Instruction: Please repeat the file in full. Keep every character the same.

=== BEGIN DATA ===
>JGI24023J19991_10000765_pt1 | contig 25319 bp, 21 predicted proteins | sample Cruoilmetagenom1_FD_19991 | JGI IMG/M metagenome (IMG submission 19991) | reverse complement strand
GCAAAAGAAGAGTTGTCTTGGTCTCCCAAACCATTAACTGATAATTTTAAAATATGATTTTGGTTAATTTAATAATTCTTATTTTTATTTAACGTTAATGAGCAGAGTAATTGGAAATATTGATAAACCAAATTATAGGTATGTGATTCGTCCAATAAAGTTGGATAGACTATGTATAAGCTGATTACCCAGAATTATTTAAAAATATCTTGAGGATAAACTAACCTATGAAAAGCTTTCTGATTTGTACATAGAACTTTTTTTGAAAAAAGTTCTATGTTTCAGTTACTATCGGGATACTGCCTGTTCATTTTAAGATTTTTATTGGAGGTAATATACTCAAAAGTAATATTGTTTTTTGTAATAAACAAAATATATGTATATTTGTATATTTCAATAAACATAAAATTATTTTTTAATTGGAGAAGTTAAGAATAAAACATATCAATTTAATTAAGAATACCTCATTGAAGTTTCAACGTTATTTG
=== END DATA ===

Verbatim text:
>JGI24023J19991_10000765_pt1 | contig 25319 bp, 21 predicted proteins | sample Cruoilmetagenom1_FD_19991 | JGI IMG/M metagenome (IMG submission 19991) | reverse complement strand
GCAAAAGAAGAGTTGTCTTGGTCTCCCAAACCATTAACTGATAATTTTAAAATATGATTTTGGTTAATTTAATAATTCTTATTTTTATTTAACGTTAATGAGCAGAGTAATTGGAAATATTGATAAACCAAATTATAGGTATGTGATTCGTCCAATAAAGTTGGATAGACTATGTATAAGCTGATTACCCAGAATTATTTAAAAATATCTTGAGGATAAACTAACCTATGAAAAGCTTTCTGATTTGTACATAGAACTTTTTTTGAAAAAAGTTCTATGTTTCAGTTACTATCGGGATACTGCCTGTTCATTTTAAGATTTTTATTGGAGGTAATATACTCAAAAGTAATATTGTTTTTTGTAATAAACAAAATATATGTATATTTGTATATTTCAATAAACATAAAATTATTTTTTAATTGGAGAAGTTAAGAATAAAACATATCAATTTAATTAAGAATACCTCATTGAAGTTTCAACGTTATTTG